Rhythm Rules: Syncopated 16th-Note Rhythms
Stay in the pocket! Learn how 16th-note rhythms work in funk, rock, and acoustic music.
• Develop a better awareness of 16th-note rhythms and accents.
• Learn how to play more syncopated rhythm parts.
• Create more interesting strumming patterns.
In a previous lesson [16th Note Accents], we explored different ways to accent 16th-notes and generate compelling rhythmic patterns with them. We practiced accenting every beat while placing extra focus on strengthening our upstrokes. In those exercises, we muted the strings to fully focus on the strumming hand technique. In this lesson, we’ll add chord progressions and combine accents in different ways to create practical strumming patterns.
As we progress from our previous exercises, let’s keep something in mind: Being able to strum continuous 16th-notes with varying accents is super cool, but in reality, we usually don’t want to leave all these notes in. In most cases, playing every 16th-note is just too busy. I call this the “Sex Machine Syndrome.” Unfortunately, being totally comfortable with 16th-notes is a leading cause for this ailment and guitar players tend to be susceptible to it. When performing James Brown’s “Get Up (I Feel Like Being a) Sex Machine,” many musicians play too many notes. They catch the main accents, but they also add in some extras that step all over the vocals and other instruments. Here’s an example (Fig. 1) of one of those obnoxious rhythms.
While that rhythm is pretty darn fun to play, it might not be the most tasteful choice. The actual guitar part goes like what's shown in Fig. 2. Notice how many notes we’re leaving out! The lone “a” accent of beat 3 is enough to give us that 16th-note groove and fits in nicely with the vocals and rhythm section.
Fig. 3 is a nice variation from a live James Brown performance. The extra “+ a” on beat 4 really complements the vocal line, without getting super busy. You wouldn’t play this groove every two measures, but it works nicely once in a while throughout the song.
So that’s the concept here! Basically, we want to imply the 16th-note feel without actually playing every note. To do this, we must keep the accents on the correct strokes: “1” and “+” will always be downstrokes, and “e” and “a” will always be upstrokes. We also have to keep the general strum motion going at all times, even if we’re not strumming every note. That means we’ll be intentionally missing the strings on certain beats.
Here’s another sparse pattern, similar to the progression in “Ramblin’ Man” by the Allman Brothers. Notice how in this groove, we’re leaving out beat 1 and starting on the “+” of 1. This can be tricky. You really have to imagine playing that first beat in order to get to the “+” in time. Imagining that note is much easier if you keep that strum motion going! Just be sure to physically miss the strings on the downstroke of beat 1. In Fig. 4, all 16th-notes are written with the accents marked. The purpose of this example is to help you visualize the notes we’ll be taking out or “missing” within the strum pattern. In Fig. 5 we eliminate the unaccented notes.
Here’s a funky one in the style of Tower Of Power. This groove begins with an accent on the “a” of one—this will be an upstroke. You can get away with playing very lightly muted strumming on the first three 16th-notes, which makes it easier to play that first accent in time. However, I’d recommend being able to do it without the dead notes as well. Once again, Fig. 6 shows the pattern before the unaccented notes are removed, and Fig. 7 is the one we want to nail.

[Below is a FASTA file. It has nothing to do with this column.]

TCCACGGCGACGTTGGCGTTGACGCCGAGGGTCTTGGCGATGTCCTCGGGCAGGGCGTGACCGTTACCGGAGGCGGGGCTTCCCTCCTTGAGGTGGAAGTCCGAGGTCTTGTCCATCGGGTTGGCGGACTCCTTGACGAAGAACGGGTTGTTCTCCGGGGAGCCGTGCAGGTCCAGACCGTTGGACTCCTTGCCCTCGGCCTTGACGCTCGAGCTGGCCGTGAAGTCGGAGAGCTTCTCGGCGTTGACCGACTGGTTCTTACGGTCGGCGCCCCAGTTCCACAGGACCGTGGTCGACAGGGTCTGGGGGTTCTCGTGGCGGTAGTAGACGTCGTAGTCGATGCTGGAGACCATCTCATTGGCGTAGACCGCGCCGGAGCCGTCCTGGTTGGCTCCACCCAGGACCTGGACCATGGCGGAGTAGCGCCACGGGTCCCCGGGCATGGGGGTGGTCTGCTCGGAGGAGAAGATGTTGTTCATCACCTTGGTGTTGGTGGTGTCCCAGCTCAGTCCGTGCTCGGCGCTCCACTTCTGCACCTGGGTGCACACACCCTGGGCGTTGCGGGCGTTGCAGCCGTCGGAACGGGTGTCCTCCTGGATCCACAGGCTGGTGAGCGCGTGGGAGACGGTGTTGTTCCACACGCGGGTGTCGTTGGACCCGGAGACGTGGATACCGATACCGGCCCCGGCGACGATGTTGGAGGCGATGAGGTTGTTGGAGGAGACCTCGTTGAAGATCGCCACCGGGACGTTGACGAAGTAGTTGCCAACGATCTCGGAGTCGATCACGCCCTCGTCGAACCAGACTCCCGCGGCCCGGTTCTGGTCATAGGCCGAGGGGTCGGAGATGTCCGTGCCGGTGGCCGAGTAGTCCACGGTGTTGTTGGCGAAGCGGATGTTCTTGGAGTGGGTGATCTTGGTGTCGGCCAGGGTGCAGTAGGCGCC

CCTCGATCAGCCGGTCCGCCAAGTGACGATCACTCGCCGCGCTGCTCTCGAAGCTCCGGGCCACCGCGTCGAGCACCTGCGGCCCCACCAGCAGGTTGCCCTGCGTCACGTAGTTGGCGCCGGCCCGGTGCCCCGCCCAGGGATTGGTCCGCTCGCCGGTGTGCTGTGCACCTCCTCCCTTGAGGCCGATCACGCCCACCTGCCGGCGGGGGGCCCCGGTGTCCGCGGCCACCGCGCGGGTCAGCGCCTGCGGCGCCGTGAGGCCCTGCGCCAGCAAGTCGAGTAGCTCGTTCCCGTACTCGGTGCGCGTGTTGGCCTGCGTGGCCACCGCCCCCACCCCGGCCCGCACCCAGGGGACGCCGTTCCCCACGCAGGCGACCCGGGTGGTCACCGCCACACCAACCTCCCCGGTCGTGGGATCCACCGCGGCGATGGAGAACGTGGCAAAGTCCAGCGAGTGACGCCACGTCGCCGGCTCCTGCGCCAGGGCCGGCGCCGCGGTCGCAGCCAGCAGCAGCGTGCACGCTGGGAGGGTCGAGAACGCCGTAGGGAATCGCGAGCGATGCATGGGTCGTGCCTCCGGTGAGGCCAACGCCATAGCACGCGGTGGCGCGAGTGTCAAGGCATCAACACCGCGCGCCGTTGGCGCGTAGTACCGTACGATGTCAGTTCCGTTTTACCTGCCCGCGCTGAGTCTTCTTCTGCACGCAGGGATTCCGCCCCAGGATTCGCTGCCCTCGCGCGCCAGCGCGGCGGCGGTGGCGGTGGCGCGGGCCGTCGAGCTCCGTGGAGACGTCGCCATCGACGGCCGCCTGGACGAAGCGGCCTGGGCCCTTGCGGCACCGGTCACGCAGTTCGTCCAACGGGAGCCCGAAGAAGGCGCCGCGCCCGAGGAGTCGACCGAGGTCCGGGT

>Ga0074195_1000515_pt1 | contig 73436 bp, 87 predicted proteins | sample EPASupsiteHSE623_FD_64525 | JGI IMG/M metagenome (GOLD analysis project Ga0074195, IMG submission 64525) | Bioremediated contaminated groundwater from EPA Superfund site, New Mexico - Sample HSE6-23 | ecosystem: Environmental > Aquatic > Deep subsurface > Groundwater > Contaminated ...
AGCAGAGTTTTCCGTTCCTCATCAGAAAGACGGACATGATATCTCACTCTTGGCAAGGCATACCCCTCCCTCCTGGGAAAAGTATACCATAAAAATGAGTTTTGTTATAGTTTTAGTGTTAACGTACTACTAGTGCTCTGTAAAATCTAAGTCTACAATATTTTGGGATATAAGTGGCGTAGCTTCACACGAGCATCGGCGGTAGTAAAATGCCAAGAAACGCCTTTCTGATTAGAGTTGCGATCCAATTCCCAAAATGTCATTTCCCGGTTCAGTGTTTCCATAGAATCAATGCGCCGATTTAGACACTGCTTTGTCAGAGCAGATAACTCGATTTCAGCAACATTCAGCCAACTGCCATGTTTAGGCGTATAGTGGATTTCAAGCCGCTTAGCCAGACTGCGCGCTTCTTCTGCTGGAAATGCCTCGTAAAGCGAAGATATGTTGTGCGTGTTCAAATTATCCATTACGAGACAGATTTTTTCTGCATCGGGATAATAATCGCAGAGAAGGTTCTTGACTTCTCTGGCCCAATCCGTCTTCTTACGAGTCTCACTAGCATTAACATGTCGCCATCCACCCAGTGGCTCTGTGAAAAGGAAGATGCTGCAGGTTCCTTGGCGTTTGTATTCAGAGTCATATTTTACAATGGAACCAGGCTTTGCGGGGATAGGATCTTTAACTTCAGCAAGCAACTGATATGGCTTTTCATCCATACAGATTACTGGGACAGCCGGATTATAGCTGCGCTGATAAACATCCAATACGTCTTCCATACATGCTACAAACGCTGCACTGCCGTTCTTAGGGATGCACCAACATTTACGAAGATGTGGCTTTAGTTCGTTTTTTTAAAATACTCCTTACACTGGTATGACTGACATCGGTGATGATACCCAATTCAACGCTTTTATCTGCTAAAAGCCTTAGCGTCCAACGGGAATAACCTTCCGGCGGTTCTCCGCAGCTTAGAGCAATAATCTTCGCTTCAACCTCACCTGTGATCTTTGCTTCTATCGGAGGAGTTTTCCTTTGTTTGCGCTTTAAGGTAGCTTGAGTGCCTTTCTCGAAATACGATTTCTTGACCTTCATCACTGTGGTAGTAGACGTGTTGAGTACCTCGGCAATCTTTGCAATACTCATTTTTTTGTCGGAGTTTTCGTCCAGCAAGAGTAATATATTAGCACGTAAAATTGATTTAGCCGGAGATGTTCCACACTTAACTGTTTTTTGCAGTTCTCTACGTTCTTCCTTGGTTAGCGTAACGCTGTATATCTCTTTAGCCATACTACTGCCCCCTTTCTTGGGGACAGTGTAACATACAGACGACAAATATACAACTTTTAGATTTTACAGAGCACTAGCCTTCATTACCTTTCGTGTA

Funk guitar isn't the only place where syncopated 16th-note strums come into play. Here’s a very common (more folky) strum pattern. You can get a lot of mileage out of this one when accompanying a singer. Notice that you’ll be switching to the G chord on the “e” of beat 3 in the second measure, which falls on an upstroke. Let's start with the entire progression in Fig. 8 and then move to the syncopated version in Fig. 9.
The next two examples are very familiar progressions. In Fig. 10, we cop a '70s Rolling Stones vibe and then go more modern in Fig. 11 with something you could easily hear from someone like singer/songwriter James Blunt.
Things get even busier in Fig. 12, where we play a more British-inspired riff. Keep an eye out on the strum patterns in the second measure—they're the key to getting the feel right.
The next three examples are a little more challenging to execute cleanly, especially at faster tempos. Remember there’s no shame in practicing slowly at first.
In Fig. 13, we’ll play on every beat, except on "e." Yes, it’s the familiar gallop pattern you might recognize from a million different songs. This pattern really forces your strumming hand to be consistent in the 16th-note motion. Let’s accent all the downbeats by making those downstrokes a bit stronger than the strums on the “+ a” beats. Also, try dampening the strings with your strumming hand.
Here’s a cool pattern that's similar to something Duncan Sheik might play. I’ve included Fig. 14 to show where all the notes are, before we take them out. Fig. 15 is the one we’ll play.
Last but not least, we have something straight out of the ’90s alt-rock scene (Fig. 16). This rhythm totally rocks! If you can play this well, then I’d say you’ve got some rhythm chops. Be sure to get those dead notes by lightening your grip on the chord (which will stop the sustain and mute the strings). It might take some practice getting the accents and dead notes in sync with your strumming hand, but the result will be worth it.